Q. I hear people saying we should take an abundance of cotton. What does that mean?
A. You’re hearing it wrong. It’s an abundance of caution.
Q. Is that like saying you want a toss salad, when you really mean a tossed salad?
A. Not exactly, because even though people have misheard or misunderstood the name of the salad, they still want a salad.
Q. And nobody wants a lot of cotton?
A. Not in their toss salad.
Q. What happens if we don’t take an abundance of cotton?
A. When you say “take an abundance of cotton,” what you’re really talking about is picking an abundance of cotton or, to be precise, cotton balls.
Q. What if we don’t pick an abundance of cotton balls?
A. The cotton balls get rotten.
Q. And when them cotton balls get rotten…
A. You can’t pick very much cotton.
Q. Like in them old cotton fields back home?
A. Depends on where home is.
Q. It was down in Louisiana.
A. Just about a mile from Texarkana?
Q. Yes. When I was a little bitty baby
A. Did your mama ever rock you in the cradle?
Q. We were too poor to have a cradle.
A. Where did she rock you?
Q. It was down in Louisiana
A. Right. Look, we’ve gotten off topic. I’m talking about caution.
Q. So why should I take an abundance of caution?
A. Let’s say you live in the mountains. You get up one day and find a bear asleep in your car. What would you do?
Q. I’d rap on the window and tell him to get the hell out of my car.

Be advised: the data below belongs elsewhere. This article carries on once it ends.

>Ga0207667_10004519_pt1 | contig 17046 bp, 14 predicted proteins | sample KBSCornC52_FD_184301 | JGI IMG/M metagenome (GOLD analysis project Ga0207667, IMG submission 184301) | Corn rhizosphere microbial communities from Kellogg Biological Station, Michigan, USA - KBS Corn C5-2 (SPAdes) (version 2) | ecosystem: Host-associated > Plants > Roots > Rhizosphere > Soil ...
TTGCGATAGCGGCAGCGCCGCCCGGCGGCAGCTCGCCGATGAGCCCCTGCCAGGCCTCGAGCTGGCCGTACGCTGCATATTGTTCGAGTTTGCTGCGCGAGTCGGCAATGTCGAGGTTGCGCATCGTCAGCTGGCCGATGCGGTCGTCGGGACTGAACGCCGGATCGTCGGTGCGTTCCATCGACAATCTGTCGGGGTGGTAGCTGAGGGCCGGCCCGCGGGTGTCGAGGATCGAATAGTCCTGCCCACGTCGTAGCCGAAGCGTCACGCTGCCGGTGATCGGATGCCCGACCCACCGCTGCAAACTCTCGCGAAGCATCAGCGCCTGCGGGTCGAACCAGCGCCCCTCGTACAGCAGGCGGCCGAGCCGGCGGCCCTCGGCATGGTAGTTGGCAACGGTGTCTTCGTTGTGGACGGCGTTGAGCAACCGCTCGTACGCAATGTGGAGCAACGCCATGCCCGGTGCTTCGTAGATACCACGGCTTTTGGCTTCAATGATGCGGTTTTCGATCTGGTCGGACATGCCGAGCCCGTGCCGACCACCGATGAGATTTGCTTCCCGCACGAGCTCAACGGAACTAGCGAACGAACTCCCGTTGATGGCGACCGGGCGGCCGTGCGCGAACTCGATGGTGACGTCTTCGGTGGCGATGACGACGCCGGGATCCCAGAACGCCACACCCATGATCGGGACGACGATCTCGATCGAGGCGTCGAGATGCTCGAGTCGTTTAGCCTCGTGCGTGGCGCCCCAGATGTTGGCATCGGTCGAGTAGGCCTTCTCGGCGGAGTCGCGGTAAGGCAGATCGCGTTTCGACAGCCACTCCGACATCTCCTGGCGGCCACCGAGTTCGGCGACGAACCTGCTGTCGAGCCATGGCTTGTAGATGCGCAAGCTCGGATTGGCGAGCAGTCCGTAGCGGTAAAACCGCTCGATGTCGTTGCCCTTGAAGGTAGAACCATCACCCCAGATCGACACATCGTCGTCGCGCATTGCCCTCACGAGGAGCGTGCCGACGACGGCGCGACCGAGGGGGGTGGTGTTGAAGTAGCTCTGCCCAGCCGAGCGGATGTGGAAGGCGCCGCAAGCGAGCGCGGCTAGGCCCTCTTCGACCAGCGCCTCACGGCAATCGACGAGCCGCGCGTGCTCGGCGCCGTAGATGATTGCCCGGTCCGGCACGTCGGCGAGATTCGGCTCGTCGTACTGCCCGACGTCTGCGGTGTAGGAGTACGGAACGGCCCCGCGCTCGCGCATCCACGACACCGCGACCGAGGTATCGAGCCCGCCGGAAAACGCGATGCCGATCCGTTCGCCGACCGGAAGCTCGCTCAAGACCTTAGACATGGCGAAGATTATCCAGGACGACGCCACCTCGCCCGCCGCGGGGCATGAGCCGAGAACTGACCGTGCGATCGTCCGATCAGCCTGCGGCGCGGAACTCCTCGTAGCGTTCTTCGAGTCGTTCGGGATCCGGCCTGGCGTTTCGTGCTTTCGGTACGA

A. To do that you’d have to go right up to the car. What if the bear has an accomplice, hiding behind a tree. And he jumps out and eats you?
Q. I didn’t think about an accomplice bear.
A. Most people don’t. Their first instinct is to throw their abundance of caution into the wind.
Q. What should I have done?
A. First, when you wake up in the morning, always assume there is a bear in your car and behind every tree.
Q. Isn’t that a little extreme?
A. Imagine your obituary saying “We tried to warn him, but he walked past a tree humming “Zippiddy Do Dah.” A bear jumped out and ate him. He wouldn’t listen. It was like he had an abundance of cotton in his ears.”
Q. Can you use just a tiny bit of caution? Is it like bagpipe music–a little goes a long way?
A. With caution, it’s just the opposite. Let’s say your town has an outbreak of viral plantar warts.
Q. Because people were planting rotten cotton balls?
A. And let’s say an infected neighbor knocks on your door to return a pair of socks he borrowed.
Q. Wouldn’t they have wart sauce all over them?
A. Exactly. Highly contagious. If you used only a tiny bit of caution you’d tell him to keep the socks and you’d quickly close the door.
Q. With both of us inside? Both of us outside? Me inside and him outside? Vicey versey?
A. Right. Now what would you do if you used an abundance of caution?
Q. Give him a clean pair of socks?
A. No. You’d tell him to go over to your car and knock on the driver’s side window and tell the bear to get the hell out of your car.
Q. But wouldn’t an accomplice bear jump out from behind a tree and eat him?
A. Not just him, but the wart-sauced socks.
Q. Wouldn’t the bear get sick?
A. That’s his problem. If he’d been using an abundance of caution he would have eaten nuts and berries. Or a toss salad.
©Patrick A. McGuire and A Hint of Light 2013-2014, all rights reserved.